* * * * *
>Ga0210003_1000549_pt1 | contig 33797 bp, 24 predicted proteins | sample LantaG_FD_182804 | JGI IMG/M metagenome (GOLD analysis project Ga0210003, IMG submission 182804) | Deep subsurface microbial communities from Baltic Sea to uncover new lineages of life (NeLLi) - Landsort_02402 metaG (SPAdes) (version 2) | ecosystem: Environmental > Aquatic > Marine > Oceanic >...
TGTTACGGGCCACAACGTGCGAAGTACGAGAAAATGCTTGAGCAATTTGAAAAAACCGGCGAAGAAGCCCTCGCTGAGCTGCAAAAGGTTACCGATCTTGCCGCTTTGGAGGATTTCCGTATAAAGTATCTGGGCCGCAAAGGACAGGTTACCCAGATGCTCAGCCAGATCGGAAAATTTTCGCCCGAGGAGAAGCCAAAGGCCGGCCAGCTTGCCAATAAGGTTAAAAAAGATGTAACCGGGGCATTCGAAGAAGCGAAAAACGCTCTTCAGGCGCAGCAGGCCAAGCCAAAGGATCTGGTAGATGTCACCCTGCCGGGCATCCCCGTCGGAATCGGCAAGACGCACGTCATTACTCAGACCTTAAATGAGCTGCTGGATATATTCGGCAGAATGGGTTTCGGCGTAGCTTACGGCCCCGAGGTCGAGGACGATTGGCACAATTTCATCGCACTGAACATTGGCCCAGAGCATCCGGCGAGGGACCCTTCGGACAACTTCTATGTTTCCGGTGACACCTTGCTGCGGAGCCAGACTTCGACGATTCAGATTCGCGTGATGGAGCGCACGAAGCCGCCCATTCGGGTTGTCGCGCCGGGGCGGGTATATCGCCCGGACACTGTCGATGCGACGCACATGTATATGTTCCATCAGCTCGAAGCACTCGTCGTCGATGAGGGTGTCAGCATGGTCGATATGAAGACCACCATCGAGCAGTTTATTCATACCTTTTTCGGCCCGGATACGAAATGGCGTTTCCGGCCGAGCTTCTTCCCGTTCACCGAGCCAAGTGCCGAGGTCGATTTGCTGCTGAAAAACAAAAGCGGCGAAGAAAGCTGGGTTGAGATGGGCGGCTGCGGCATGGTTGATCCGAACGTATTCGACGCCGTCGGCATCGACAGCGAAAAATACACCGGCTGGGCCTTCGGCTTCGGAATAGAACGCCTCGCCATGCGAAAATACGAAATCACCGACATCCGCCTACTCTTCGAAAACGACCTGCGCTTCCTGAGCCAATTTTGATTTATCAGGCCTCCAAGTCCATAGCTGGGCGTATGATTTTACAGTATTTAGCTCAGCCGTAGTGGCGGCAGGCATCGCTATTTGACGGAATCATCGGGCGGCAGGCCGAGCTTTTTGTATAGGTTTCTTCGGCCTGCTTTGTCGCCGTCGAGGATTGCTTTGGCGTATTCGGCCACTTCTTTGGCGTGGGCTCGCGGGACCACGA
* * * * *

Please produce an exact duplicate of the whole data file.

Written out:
>Ga0210003_1000549_pt1 | contig 33797 bp, 24 predicted proteins | sample LantaG_FD_182804 | JGI IMG/M metagenome (GOLD analysis project Ga0210003, IMG submission 182804) | Deep subsurface microbial communities from Baltic Sea to uncover new lineages of life (NeLLi) - Landsort_02402 metaG (SPAdes) (version 2) | ecosystem: Environmental > Aquatic > Marine > Oceanic >...
TGTTACGGGCCACAACGTGCGAAGTACGAGAAAATGCTTGAGCAATTTGAAAAAACCGGCGAAGAAGCCCTCGCTGAGCTGCAAAAGGTTACCGATCTTGCCGCTTTGGAGGATTTCCGTATAAAGTATCTGGGCCGCAAAGGACAGGTTACCCAGATGCTCAGCCAGATCGGAAAATTTTCGCCCGAGGAGAAGCCAAAGGCCGGCCAGCTTGCCAATAAGGTTAAAAAAGATGTAACCGGGGCATTCGAAGAAGCGAAAAACGCTCTTCAGGCGCAGCAGGCCAAGCCAAAGGATCTGGTAGATGTCACCCTGCCGGGCATCCCCGTCGGAATCGGCAAGACGCACGTCATTACTCAGACCTTAAATGAGCTGCTGGATATATTCGGCAGAATGGGTTTCGGCGTAGCTTACGGCCCCGAGGTCGAGGACGATTGGCACAATTTCATCGCACTGAACATTGGCCCAGAGCATCCGGCGAGGGACCCTTCGGACAACTTCTATGTTTCCGGTGACACCTTGCTGCGGAGCCAGACTTCGACGATTCAGATTCGCGTGATGGAGCGCACGAAGCCGCCCATTCGGGTTGTCGCGCCGGGGCGGGTATATCGCCCGGACACTGTCGATGCGACGCACATGTATATGTTCCATCAGCTCGAAGCACTCGTCGTCGATGAGGGTGTCAGCATGGTCGATATGAAGACCACCATCGAGCAGTTTATTCATACCTTTTTCGGCCCGGATACGAAATGGCGTTTCCGGCCGAGCTTCTTCCCGTTCACCGAGCCAAGTGCCGAGGTCGATTTGCTGCTGAAAAACAAAAGCGGCGAAGAAAGCTGGGTTGAGATGGGCGGCTGCGGCATGGTTGATCCGAACGTATTCGACGCCGTCGGCATCGACAGCGAAAAATACACCGGCTGGGCCTTCGGCTTCGGAATAGAACGCCTCGCCATGCGAAAATACGAAATCACCGACATCCGCCTACTCTTCGAAAACGACCTGCGCTTCCTGAGCCAATTTTGATTTATCAGGCCTCCAAGTCCATAGCTGGGCGTATGATTTTACAGTATTTAGCTCAGCCGTAGTGGCGGCAGGCATCGCTATTTGACGGAATCATCGGGCGGCAGGCCGAGCTTTTTGTATAGGTTTCTTCGGCCTGCTTTGTCGCCGTCGAGGATTGCTTTGGCGTATTCGGCCACTTCTTTGGCGTGGGCTCGCGGGACCACGA